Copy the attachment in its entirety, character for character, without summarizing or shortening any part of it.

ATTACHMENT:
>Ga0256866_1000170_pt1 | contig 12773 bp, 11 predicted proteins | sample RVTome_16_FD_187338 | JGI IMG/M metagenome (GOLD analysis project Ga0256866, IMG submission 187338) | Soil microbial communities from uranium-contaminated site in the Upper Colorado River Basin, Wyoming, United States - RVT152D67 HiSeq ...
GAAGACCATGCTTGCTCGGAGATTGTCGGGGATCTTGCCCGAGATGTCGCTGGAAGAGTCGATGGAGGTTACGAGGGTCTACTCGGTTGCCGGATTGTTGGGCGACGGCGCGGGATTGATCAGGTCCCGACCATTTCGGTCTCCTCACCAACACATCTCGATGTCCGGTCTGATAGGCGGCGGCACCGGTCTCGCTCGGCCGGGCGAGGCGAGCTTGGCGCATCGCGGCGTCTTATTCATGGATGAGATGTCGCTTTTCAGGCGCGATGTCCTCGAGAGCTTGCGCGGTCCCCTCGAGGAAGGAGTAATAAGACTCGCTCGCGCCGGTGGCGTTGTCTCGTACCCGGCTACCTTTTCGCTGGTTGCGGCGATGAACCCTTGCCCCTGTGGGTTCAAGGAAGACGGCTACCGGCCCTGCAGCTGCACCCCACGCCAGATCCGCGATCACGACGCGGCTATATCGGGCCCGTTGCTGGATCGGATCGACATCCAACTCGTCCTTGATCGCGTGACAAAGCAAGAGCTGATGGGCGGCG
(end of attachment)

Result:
>Ga0256866_1000170_pt1 | contig 12773 bp, 11 predicted proteins | sample RVTome_16_FD_187338 | JGI IMG/M metagenome (GOLD analysis project Ga0256866, IMG submission 187338) | Soil microbial communities from uranium-contaminated site in the Upper Colorado River Basin, Wyoming, United States - RVT152D67 HiSeq ...
GAAGACCATGCTTGCTCGGAGATTGTCGGGGATCTTGCCCGAGATGTCGCTGGAAGAGTCGATGGAGGTTACGAGGGTCTACTCGGTTGCCGGATTGTTGGGCGACGGCGCGGGATTGATCAGGTCCCGACCATTTCGGTCTCCTCACCAACACATCTCGATGTCCGGTCTGATAGGCGGCGGCACCGGTCTCGCTCGGCCGGGCGAGGCGAGCTTGGCGCATCGCGGCGTCTTATTCATGGATGAGATGTCGCTTTTCAGGCGCGATGTCCTCGAGAGCTTGCGCGGTCCCCTCGAGGAAGGAGTAATAAGACTCGCTCGCGCCGGTGGCGTTGTCTCGTACCCGGCTACCTTTTCGCTGGTTGCGGCGATGAACCCTTGCCCCTGTGGGTTCAAGGAAGACGGCTACCGGCCCTGCAGCTGCACCCCACGCCAGATCCGCGATCACGACGCGGCTATATCGGGCCCGTTGCTGGATCGGATCGACATCCAACTCGTCCTTGATCGCGTGACAAAGCAAGAGCTGATGGGCGGCG